Sensory Activities And Experiments Engage And Entertain Children And Adults AlikeThe Autism Site
Sensory activities engage the body and mind, helping children and adults with autism to work off stress and manage their emotions. The activities help participants filter different sensory inputs and choose where to focus. Want to give it a try? Check out these fun activities!
1. Sensory Bin
Stimulate the senses of touch and sight with a sensory bin. To make a bin, fill a container with a filler material, such as rice, sand, or shaving cream. Then add in small objects in varying shapes, textures, and colors. Children can dig through the bins with their hands or tongs to work on fine motor skills, color identification, and object identification.
2. Calm-Down Jar
Calm-down jars—clear containers filled with glitter or confetti-saturated water—provide a calming sensory experience for children or adults who are over-stimulated and overwhelmed. The gentle movement of the glitter in the water has a soothing effect, and the sparkle offers an external focal point. The jars are portable and easy to pop in a purse or diaper bag, so you can keep them on hand for meltdowns in public places.
3. Vinegar Experiment
Put a colorful twist on the classic vinegar and baking soda experiment by adding colorful gelatin to the mix. To run a Jello and vinegar experiment, mix powdered Jello with baking soda in a bowl. Pour in vinegar to create an explosion of foam and color that engages all five senses.
4. Tactile Experiments
Gather a collection of items with different surface textures, such as sandpaper and satin. If they’re willing, blindfold the players to heighten the tactile experience. Ask them to describe the sensation of each object. Take the experiments to the next level by introducing warm and cool objects into the mix.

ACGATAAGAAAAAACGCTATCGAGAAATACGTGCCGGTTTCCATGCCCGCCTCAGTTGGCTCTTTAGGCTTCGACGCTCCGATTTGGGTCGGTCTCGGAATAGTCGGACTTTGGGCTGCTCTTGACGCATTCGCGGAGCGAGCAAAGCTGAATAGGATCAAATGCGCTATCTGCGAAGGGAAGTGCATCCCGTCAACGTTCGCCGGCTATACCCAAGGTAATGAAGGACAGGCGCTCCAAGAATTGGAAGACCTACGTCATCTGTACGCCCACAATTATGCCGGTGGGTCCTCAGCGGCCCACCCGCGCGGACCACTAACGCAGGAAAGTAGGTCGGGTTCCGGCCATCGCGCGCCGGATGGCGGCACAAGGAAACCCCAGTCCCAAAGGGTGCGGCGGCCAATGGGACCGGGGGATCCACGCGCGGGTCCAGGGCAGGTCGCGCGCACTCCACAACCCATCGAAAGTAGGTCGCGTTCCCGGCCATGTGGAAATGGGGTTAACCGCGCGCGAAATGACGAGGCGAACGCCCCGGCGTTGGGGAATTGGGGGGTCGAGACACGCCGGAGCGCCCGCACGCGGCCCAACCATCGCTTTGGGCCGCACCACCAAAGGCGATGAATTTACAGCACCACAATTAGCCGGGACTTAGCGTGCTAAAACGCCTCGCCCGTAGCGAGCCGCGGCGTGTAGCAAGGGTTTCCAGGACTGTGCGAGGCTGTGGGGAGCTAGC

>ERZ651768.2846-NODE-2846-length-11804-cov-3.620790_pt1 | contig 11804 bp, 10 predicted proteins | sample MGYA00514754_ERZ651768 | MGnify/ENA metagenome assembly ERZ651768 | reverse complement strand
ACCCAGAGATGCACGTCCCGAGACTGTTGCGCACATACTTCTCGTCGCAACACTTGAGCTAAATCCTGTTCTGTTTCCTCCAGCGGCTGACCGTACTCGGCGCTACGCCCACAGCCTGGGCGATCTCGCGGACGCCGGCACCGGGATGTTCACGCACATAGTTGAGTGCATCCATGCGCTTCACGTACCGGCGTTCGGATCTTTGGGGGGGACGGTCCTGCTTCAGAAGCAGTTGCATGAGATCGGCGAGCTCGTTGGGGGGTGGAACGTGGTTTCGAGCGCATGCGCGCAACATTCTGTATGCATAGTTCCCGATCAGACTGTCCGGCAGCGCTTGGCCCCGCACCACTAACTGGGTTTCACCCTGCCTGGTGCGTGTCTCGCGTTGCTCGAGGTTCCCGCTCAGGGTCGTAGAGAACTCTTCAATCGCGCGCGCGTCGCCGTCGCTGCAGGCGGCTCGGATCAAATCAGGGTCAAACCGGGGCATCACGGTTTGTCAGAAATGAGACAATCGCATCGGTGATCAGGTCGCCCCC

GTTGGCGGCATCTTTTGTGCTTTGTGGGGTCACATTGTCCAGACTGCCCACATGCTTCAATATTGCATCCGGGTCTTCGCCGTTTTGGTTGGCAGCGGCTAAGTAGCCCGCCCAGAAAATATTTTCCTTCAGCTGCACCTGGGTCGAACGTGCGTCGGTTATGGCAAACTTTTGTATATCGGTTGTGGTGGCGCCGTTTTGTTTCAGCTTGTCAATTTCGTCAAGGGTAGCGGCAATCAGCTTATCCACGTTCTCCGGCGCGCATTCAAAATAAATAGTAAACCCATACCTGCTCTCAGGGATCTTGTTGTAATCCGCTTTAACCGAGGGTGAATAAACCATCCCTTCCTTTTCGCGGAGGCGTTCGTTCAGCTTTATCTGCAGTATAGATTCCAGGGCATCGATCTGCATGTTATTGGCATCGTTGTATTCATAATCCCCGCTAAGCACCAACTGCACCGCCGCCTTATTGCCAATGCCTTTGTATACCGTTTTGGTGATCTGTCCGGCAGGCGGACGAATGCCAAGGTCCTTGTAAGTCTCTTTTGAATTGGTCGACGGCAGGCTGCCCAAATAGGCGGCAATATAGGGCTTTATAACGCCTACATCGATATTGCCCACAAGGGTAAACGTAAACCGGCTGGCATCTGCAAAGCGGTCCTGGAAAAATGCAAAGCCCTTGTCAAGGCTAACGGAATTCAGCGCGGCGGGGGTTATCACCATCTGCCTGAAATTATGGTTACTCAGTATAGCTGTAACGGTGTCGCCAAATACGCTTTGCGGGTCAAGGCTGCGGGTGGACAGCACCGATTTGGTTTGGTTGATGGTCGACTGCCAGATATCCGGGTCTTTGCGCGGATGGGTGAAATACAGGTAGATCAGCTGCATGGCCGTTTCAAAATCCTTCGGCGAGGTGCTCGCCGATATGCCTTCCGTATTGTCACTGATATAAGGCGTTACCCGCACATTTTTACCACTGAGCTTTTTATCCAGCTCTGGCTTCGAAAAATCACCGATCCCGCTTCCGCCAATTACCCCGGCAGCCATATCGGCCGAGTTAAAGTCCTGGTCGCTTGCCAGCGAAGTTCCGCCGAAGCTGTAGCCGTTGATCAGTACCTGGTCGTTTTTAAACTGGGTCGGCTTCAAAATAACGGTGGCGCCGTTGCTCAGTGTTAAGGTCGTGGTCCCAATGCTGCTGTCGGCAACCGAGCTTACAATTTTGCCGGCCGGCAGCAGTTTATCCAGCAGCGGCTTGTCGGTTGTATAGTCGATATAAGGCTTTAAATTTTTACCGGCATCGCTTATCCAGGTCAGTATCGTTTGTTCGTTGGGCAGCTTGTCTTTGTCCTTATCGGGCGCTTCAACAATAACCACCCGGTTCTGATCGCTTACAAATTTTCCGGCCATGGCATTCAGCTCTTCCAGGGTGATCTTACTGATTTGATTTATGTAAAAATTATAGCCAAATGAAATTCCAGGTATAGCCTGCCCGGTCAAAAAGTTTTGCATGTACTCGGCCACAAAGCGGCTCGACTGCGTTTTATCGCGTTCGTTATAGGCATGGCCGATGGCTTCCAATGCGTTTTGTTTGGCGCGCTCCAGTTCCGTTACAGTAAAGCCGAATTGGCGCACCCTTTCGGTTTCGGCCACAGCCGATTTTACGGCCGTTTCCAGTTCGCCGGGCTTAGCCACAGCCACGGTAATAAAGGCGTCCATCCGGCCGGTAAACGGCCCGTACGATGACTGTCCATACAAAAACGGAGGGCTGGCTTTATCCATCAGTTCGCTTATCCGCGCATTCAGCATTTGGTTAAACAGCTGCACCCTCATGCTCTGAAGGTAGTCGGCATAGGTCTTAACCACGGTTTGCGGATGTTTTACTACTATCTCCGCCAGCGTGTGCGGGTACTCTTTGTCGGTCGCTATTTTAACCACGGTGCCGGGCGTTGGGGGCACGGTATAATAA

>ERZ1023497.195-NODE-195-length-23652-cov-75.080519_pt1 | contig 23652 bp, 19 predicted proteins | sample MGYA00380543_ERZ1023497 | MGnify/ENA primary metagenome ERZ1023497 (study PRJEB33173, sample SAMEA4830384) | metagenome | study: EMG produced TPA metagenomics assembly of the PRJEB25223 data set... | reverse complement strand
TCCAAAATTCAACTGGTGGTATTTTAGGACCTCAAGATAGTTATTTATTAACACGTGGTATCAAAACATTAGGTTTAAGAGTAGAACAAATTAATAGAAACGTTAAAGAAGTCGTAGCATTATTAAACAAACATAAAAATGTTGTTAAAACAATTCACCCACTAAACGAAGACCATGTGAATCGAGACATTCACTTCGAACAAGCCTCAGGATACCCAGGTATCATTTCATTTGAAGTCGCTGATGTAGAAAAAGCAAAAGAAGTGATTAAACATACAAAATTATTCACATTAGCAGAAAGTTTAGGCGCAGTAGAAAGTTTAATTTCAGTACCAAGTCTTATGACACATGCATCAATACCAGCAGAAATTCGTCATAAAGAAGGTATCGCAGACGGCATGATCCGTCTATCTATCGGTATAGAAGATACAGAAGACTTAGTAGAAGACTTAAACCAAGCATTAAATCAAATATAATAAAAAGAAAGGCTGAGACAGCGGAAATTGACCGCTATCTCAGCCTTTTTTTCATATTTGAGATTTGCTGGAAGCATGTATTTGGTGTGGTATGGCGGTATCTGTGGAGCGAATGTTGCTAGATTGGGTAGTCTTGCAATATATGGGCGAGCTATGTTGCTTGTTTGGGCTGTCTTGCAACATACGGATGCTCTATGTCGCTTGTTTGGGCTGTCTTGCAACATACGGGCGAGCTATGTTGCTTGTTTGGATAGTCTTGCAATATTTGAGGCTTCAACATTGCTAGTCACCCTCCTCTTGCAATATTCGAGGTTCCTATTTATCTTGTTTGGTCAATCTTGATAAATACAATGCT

5. Scented Paint
Combine the senses of sight and smell with scented paint. Make your own paint by blending clear glue, food coloring and aromatherapy oils; add glitter for extra impact. Hand out small paintbrushes and paper, and encourage participants to make imaginative pictures.
6. Popping Bubble Wrap
Popping bubble wrap is a popular sensory activity for people of all ages, from small children to elderly adults. The pressure on the bubbles engages the sense of touch, and each bubble makes a satisfying sound when it pops. Participants can use their hands and feet to try out different sensations.
7. Hot Cocoa Aromas
Make a batch of hot cocoa, and pour each person a cup. Ask participants to smell the cocoa and identify the ingredients. Sprinkle in different additions, such as cinnamon or marshmallows, and repeat the smell test. Encourage participants to describe the different aromas in detail.
8. Building Blocks
Encourage children to experiment with creative play using building blocks or Legos. Provide a pile of blocks, and ask the participant to build a structure. Then start fresh and request a completely different structure. This process encourages creative thinking and teaches players to respond to new situations.
To encourage the Department of Education to integrate similar creative play activities into the American public school curriculum, add your support to The Autism Site’s petition.